The second essential task was to gain faculty buy-in. As is the case in most colleges, student-focused initiatives, and really any activity by the college that is not supported by the faculty, will rarely be successful, regardless of how much support a college’s leadership and administration lend to it. Thus, achieving faculty buy-in was imperative for the initiative to be successful. To gain buy-in, faculty was heavily involved in all stages, and, in particular, in the efforts to bring career readiness into the curricula and classrooms. We achieved faculty involvement by establishing several channels for continuous communication with faculty and creating countless opportunities for faculty to assume leadership roles in the initiative, provide feedback, and interact with the compass team and the faculty director.
Most important in achieving an increase in faculty involvement, however, was the creation of a career readiness faculty fellows program that, in its first year, enrolled 24 faculty and instructors from 16 different academic units. In addition to public recognition, faculty fellows also received professional development stipends. They met regularly in small groups of four to five fellows throughout the academic year to develop and discuss teaching strategies related to the core career competencies; they also served as advocates and peer educators in their respective units. The faculty fellows program was led by a team consisting of two faculty members who are part of the compass team, teaching specialists from the university-wide Center for Educational Innovation, and a learning technology specialist, and it used a method of facilitated peer teaching. That is, faculty fellows set their own agenda and problems to work with, while the teaching team helped facilitate the discussions and brought resources to the discussions. The fellowship program ended in a mini-conference for fellows and invited guests, with the 24 fellows giving short presentations of their projects, which ranged from short in-class assignments to the development of completely new courses.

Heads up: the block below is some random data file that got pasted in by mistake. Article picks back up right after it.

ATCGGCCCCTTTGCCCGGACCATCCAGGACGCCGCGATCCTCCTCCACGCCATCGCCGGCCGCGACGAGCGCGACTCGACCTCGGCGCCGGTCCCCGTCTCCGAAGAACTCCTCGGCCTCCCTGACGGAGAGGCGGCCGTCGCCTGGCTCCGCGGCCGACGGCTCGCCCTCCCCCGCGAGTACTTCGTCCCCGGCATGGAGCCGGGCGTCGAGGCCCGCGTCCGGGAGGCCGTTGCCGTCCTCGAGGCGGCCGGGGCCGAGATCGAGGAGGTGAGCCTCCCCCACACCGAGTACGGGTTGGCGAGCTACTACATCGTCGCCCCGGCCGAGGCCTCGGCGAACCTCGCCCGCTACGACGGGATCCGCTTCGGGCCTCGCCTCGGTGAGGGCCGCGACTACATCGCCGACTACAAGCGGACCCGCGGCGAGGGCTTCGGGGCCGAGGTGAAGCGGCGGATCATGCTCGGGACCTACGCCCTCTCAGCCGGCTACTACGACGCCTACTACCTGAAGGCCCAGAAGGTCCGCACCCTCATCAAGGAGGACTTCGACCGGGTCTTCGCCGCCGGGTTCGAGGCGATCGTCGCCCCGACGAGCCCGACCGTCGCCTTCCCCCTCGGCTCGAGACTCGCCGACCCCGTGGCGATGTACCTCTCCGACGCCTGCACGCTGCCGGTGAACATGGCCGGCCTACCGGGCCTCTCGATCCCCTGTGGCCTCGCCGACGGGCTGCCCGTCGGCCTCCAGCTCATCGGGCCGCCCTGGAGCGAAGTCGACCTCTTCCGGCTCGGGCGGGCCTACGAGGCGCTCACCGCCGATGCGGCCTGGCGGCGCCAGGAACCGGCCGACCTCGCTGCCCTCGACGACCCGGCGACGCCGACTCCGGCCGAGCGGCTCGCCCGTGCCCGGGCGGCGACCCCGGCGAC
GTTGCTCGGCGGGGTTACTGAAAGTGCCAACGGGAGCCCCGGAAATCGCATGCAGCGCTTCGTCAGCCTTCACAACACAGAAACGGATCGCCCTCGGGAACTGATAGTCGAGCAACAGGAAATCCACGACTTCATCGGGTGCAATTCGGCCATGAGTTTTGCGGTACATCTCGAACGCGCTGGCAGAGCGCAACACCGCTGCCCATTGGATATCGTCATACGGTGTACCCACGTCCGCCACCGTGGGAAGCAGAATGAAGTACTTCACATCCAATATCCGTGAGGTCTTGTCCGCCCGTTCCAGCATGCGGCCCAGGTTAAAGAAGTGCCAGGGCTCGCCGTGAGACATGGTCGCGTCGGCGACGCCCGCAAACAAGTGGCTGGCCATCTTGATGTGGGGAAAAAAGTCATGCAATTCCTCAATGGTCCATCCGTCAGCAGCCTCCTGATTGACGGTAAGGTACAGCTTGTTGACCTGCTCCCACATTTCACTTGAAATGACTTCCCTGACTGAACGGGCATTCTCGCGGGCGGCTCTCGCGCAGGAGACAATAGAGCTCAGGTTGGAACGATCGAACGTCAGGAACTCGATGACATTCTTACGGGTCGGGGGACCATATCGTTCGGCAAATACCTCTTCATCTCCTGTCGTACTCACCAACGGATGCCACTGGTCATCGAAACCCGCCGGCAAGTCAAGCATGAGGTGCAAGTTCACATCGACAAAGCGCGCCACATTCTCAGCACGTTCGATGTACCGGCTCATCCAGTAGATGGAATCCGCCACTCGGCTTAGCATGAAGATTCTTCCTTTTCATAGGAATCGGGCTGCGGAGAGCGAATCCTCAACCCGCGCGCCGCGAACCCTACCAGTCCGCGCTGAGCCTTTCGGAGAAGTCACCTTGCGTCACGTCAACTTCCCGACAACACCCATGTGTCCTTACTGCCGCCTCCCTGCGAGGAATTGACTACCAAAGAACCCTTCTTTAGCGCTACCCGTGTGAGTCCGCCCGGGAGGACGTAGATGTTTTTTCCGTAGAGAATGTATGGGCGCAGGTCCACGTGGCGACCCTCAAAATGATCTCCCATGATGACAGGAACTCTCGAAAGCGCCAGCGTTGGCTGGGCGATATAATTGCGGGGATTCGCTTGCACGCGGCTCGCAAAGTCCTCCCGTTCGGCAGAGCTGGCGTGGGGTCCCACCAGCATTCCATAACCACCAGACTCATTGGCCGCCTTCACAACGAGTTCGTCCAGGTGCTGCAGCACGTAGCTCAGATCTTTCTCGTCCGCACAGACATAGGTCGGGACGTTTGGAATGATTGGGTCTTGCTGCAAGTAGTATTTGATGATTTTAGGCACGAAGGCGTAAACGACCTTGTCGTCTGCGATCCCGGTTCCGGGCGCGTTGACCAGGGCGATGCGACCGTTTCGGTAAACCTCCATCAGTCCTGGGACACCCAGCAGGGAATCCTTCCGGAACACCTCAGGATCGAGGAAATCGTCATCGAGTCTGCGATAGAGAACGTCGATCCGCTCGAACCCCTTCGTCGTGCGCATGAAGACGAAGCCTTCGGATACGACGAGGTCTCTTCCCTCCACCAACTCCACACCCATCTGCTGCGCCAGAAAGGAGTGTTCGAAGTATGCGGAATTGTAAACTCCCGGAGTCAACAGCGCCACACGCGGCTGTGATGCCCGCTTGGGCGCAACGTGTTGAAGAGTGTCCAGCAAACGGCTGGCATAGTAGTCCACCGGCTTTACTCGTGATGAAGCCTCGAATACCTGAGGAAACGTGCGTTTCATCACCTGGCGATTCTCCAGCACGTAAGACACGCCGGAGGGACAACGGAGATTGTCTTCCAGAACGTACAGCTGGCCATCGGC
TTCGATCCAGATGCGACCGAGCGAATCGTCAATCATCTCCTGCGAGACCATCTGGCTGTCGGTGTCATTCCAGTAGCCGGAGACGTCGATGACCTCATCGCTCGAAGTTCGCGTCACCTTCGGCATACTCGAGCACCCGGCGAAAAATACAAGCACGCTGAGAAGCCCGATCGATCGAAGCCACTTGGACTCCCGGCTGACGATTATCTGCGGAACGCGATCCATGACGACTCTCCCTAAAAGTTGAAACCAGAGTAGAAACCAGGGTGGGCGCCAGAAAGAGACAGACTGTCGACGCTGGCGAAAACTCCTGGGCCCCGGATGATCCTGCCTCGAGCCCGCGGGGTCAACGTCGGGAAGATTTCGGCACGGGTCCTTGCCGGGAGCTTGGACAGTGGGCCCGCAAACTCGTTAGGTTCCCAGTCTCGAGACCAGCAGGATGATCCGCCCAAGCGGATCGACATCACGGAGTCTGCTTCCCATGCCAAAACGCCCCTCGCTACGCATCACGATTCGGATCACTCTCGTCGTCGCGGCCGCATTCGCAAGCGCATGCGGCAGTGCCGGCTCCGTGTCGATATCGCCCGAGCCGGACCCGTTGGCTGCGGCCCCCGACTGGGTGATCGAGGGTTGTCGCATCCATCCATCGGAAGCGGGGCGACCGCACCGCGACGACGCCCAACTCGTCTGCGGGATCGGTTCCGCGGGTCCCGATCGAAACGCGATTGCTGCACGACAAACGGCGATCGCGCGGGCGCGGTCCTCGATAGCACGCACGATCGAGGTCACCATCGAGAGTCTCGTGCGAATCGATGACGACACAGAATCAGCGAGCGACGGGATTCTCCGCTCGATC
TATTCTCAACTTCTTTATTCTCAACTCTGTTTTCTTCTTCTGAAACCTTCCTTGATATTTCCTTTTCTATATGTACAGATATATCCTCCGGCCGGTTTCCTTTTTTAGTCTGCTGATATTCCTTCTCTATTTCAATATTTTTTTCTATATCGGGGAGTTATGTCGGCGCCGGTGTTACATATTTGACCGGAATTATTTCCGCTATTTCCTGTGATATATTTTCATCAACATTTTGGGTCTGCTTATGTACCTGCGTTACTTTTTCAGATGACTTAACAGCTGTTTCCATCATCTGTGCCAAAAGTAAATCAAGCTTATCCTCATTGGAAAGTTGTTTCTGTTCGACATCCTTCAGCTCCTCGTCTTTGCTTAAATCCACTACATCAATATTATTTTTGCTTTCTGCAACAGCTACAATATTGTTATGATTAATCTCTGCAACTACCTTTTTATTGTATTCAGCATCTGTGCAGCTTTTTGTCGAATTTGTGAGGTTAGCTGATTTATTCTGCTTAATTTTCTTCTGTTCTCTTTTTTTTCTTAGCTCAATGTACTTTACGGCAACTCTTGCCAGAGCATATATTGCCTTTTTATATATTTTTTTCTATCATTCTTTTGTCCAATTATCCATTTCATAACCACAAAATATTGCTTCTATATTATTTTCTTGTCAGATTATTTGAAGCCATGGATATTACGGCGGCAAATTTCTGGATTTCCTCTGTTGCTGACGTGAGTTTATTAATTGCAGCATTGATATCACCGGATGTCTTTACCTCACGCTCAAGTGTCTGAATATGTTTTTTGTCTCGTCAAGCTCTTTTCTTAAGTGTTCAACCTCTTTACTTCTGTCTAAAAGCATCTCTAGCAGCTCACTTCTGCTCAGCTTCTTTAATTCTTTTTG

In addition, the fellowship facilitation team offered several, more narrowly focused workshops to other CLA faculty and instructors. Much like the fellowship program, the workshops focused on participation and shared ownership of learning goals and methods to emphasize and reinforce faculty ownership of the career readiness initiative. Over the course of the first year, more than 80 faculty and instructors participated in at least one workshop, and several in more than one.